When Chancellor Kwasi Kwarteng announced that he would not be going ahead with his plan to scrap the top rate of tax in the UK, he claimed that he had done so because “he listened” to the public. There had indeed been a widespread outcry over his plan, set out in his ironically named “mini-budget” on September 23, but the reversal is more likely because the Conservative government’s own MPs would block its passage through parliament by voting against it.
Some of this resistance was probably a genuine belief that the measures were wrong. But a more likely explanation is that many MPs fear that their seat (and control of government and parliament) would be in danger if they went along with the idea.
That fear is warranted. Recent polling provides very few glimmers of hope for the Conservative party. The mini-budget is merely a chapter in a much longer story. It was already clear in July that the darkening perceptions of the Conservative party were unlikely to be improved by anyone – and particularly not Truss (who is an ally of Boris Johnson).
Since then, Labour has been buoyed by a successful party conference. All told, the reversal (or postponement) of the cut to the top rate of tax is likely to do little for the public, even if it takes the heat off the furore.
What the polls say
The headline polling figures, which reveal who people would vote for if there was an election tomorrow (or their response to a question to that effect), show an average of a 24 percentage point lead for Labour.
Some individual polls put Labour ahead by 30 or more percentage points. In truth, these are likely to be over-generous. But even the most pessimistic poll for Labour, the lowest lead (Redfield and Wilton, which gives the opposition a 17-point lead) would still probably deliver a landslide election victory.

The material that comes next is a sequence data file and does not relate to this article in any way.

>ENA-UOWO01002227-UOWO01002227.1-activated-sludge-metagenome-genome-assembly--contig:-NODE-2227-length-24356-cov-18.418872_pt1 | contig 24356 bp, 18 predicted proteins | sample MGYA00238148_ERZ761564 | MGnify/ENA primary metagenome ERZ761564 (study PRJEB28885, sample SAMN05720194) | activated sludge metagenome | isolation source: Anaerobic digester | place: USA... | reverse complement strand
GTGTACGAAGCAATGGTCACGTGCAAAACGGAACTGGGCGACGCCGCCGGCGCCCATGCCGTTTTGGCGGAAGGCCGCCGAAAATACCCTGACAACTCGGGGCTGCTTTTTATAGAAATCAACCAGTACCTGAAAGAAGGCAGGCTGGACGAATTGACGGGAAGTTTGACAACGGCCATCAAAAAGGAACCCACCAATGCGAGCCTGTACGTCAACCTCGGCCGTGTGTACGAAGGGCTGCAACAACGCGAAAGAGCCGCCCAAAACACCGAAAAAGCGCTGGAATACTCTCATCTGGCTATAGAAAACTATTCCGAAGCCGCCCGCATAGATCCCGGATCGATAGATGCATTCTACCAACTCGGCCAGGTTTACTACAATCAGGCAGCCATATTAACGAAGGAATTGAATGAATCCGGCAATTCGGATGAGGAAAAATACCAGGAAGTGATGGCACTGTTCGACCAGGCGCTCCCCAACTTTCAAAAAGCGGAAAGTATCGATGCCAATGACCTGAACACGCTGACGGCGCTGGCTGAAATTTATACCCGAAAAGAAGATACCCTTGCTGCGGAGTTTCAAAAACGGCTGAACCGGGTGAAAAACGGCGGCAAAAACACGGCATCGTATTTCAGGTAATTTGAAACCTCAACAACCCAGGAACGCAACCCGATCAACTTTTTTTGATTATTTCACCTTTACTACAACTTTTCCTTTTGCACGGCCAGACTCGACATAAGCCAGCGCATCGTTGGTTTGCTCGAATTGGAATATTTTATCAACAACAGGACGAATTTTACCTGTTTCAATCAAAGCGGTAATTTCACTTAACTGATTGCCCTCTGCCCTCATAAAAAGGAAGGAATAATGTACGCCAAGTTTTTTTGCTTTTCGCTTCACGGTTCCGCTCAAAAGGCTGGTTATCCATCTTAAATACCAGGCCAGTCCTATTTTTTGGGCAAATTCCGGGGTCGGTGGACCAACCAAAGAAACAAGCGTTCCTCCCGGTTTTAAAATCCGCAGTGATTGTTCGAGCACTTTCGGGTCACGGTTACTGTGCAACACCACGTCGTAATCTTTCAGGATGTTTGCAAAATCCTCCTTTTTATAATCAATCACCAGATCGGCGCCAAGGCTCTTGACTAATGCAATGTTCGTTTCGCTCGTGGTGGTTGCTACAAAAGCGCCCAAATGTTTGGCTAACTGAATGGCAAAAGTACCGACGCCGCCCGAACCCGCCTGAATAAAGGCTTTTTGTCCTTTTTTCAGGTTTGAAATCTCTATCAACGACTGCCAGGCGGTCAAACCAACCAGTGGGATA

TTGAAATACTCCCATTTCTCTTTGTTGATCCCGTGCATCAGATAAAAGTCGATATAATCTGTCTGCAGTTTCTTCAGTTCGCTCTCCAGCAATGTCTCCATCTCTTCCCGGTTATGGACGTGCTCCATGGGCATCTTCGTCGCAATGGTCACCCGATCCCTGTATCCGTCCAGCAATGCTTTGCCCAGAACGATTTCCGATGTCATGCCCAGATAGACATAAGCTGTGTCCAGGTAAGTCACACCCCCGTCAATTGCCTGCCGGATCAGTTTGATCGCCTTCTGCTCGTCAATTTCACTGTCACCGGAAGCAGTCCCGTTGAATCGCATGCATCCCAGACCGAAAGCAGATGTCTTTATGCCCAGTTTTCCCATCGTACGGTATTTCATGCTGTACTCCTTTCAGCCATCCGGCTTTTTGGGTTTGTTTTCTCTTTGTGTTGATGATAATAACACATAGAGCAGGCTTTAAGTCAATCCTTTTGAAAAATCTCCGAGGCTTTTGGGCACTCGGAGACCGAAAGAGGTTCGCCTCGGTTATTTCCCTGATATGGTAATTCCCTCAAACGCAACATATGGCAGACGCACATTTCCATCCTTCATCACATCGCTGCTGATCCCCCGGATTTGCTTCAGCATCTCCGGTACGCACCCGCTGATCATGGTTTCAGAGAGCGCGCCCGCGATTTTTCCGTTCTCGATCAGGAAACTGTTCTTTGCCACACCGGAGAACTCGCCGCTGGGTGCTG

Polling since then indicates these large leads are not pure outliers. It should be noted that this is not a sudden change. Labour has been growing in strength for months, ever since the “partygate” scandals.
The difference in figures is likely due to how the companies deal with voters who answer “don’t know”. Some just remove them from the results, while others distribute them proportionally to the other parties. It may also be a function of how different pollsters treat the likelihood of voting at all. In any case, they all show a significant lead for the opposition.
It gets worse …
Vote intention polling doesn’t tell the whole story. Often when we look at the bigger picture, other figures look more positive for the Conservatives. That, however, is changing. And this is a significant point of concern for the government.
The economy, for example, is by far the most important issue for voters, with healthcare a close second, and Labour are much more trusted than the Conservatives to deliver on both (68% think the Conservatives are managing the economy badly). In fact, Labour is now trusted more than the Conservatives to deliver on almost any policy.
Given that the Conservatives number one campaign promise is to deliver economic growth, it is bad news for them that the Labour Party is seen as better on this issue. With an economic turnaround unlikely in the immediate future, this is unlikely to change.